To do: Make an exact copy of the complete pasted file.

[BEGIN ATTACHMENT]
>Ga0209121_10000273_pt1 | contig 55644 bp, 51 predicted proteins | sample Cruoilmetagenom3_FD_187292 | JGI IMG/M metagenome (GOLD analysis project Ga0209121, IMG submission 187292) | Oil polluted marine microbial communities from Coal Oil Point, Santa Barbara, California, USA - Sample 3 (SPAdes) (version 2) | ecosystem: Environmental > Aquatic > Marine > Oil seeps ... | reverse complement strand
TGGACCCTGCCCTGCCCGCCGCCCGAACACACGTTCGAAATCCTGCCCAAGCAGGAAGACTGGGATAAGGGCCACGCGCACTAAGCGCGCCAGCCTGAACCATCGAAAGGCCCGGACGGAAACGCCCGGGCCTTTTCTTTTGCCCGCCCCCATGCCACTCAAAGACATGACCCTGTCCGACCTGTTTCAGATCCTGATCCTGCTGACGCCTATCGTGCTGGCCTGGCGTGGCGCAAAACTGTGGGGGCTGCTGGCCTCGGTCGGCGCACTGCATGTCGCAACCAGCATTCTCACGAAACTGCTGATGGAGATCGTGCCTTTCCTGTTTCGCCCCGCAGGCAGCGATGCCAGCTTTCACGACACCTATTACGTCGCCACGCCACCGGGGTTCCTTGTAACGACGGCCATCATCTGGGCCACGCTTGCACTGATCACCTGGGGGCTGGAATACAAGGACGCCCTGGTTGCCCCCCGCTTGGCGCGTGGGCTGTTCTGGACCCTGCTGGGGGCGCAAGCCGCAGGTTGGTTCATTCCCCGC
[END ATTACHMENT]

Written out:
>Ga0209121_10000273_pt1 | contig 55644 bp, 51 predicted proteins | sample Cruoilmetagenom3_FD_187292 | JGI IMG/M metagenome (GOLD analysis project Ga0209121, IMG submission 187292) | Oil polluted marine microbial communities from Coal Oil Point, Santa Barbara, California, USA - Sample 3 (SPAdes) (version 2) | ecosystem: Environmental > Aquatic > Marine > Oil seeps ... | reverse complement strand
TGGACCCTGCCCTGCCCGCCGCCCGAACACACGTTCGAAATCCTGCCCAAGCAGGAAGACTGGGATAAGGGCCACGCGCACTAAGCGCGCCAGCCTGAACCATCGAAAGGCCCGGACGGAAACGCCCGGGCCTTTTCTTTTGCCCGCCCCCATGCCACTCAAAGACATGACCCTGTCCGACCTGTTTCAGATCCTGATCCTGCTGACGCCTATCGTGCTGGCCTGGCGTGGCGCAAAACTGTGGGGGCTGCTGGCCTCGGTCGGCGCACTGCATGTCGCAACCAGCATTCTCACGAAACTGCTGATGGAGATCGTGCCTTTCCTGTTTCGCCCCGCAGGCAGCGATGCCAGCTTTCACGACACCTATTACGTCGCCACGCCACCGGGGTTCCTTGTAACGACGGCCATCATCTGGGCCACGCTTGCACTGATCACCTGGGGGCTGGAATACAAGGACGCCCTGGTTGCCCCCCGCTTGGCGCGTGGGCTGTTCTGGACCCTGCTGGGGGCGCAAGCCGCAGGTTGGTTCATTCCCCGC